Vascular Endothelial Growth Factor Gene Expression in Human Fetal LungIn Vitro


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Abstract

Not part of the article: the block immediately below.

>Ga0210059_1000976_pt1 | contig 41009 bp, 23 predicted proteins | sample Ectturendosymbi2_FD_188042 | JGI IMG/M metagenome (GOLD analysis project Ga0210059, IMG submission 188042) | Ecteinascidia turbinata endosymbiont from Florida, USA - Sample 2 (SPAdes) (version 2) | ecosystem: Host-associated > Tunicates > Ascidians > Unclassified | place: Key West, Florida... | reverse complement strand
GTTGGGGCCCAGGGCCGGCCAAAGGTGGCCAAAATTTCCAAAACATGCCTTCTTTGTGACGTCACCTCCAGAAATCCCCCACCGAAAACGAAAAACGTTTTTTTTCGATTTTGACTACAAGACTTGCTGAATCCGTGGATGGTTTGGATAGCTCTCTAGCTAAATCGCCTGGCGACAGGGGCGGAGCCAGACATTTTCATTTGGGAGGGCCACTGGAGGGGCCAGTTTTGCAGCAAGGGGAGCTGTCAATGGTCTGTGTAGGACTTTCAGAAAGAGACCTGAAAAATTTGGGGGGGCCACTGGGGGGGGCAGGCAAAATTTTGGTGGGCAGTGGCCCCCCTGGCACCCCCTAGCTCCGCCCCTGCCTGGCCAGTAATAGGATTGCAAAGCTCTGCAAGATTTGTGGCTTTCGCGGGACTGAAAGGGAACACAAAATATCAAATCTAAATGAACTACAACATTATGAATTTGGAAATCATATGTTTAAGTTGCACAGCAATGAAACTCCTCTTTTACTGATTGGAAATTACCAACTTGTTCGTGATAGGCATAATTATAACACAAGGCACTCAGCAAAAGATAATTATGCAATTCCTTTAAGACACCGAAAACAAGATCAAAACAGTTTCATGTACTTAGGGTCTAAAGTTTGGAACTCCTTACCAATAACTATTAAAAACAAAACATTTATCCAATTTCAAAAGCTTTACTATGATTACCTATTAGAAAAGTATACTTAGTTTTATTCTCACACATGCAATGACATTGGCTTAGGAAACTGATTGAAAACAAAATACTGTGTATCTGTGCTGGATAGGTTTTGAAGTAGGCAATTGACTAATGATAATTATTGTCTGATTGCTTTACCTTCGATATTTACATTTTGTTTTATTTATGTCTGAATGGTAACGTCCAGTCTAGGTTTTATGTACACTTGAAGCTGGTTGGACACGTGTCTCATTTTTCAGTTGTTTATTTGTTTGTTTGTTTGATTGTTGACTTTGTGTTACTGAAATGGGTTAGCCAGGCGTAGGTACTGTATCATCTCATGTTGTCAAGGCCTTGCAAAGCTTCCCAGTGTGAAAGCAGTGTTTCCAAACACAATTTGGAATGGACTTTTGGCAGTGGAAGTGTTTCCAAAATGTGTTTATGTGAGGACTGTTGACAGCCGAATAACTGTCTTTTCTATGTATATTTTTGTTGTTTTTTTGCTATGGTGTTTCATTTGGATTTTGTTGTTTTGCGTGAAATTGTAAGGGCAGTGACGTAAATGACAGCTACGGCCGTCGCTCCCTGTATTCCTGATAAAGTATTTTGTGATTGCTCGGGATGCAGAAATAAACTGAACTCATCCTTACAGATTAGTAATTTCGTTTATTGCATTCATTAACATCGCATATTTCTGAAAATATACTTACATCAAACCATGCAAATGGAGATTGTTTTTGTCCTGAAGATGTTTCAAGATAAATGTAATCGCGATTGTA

Neonatal respiratory function depends on the development of a well-formed pulmonary capillary bed. Vascular endothelial growth factor (VEGF) is a potent inducer of endothelial cell growth and angiogenesis. High levels of VEGF protein and messenger RNA (mRNA) have been detected in the developing lung, suggesting that VEGF plays a role in the development of the pulmonary capillary bed. To begin to understand the role of VEGF in human lung development, we explored the regulation of VEGF gene expression and the localization of VEGF protein and mRNA in a model of the developing human lung. VEGF protein and mRNA were detected in midtrimester human fetal lung tissue, and their levels increased with time in explant culture. VEGF protein and mRNA were increased by the maintenance of human fetal lung explants in 2% O2 environments compared with 20% O2 environments. VEGF mRNA levels were found to be increased by cyclic adenosine monophosphate (cAMP) in explants that were incubated in 20% O2, but not in those incubated in 2% O2. Immunostaining for VEGF protein demonstrated localization primarily in airway epithelial cells in midtrimester human fetal lung tissue. Immunostaining for VEGF increased with incubation of human fetal lung explants in 2% and 20% O2. Interestingly, VEGF protein was localized primarily in the basement membrane subjacent to airway epithelial cells after 4 d of incubation in 20% O2. Incubation of tissues in the presence of dibutyryl cAMP resulted in an increase in immunostaining for VEGF, primarily in the basement membranes of prealveolar ducts in 20% O2-treated tissues. In situ hybridization studies indicated that VEGF mRNA was present in both mesenchymal cells and airway epithelial cells. These data suggest that VEGF gene expression is regulated by both oxygen and cAMP in the developing human lung. The detection of VEGF mRNA and protein in distal airway epithelial cells and the detection of VEGF protein in the basement membrane subjacent to the airway epithelial cells suggest that translocation of VEGF protein occurs after its synthesis in the epithelium. Localization of VEGF to the basement membrane of airway epithelial cells may be important for directing capillary development in the human lung.

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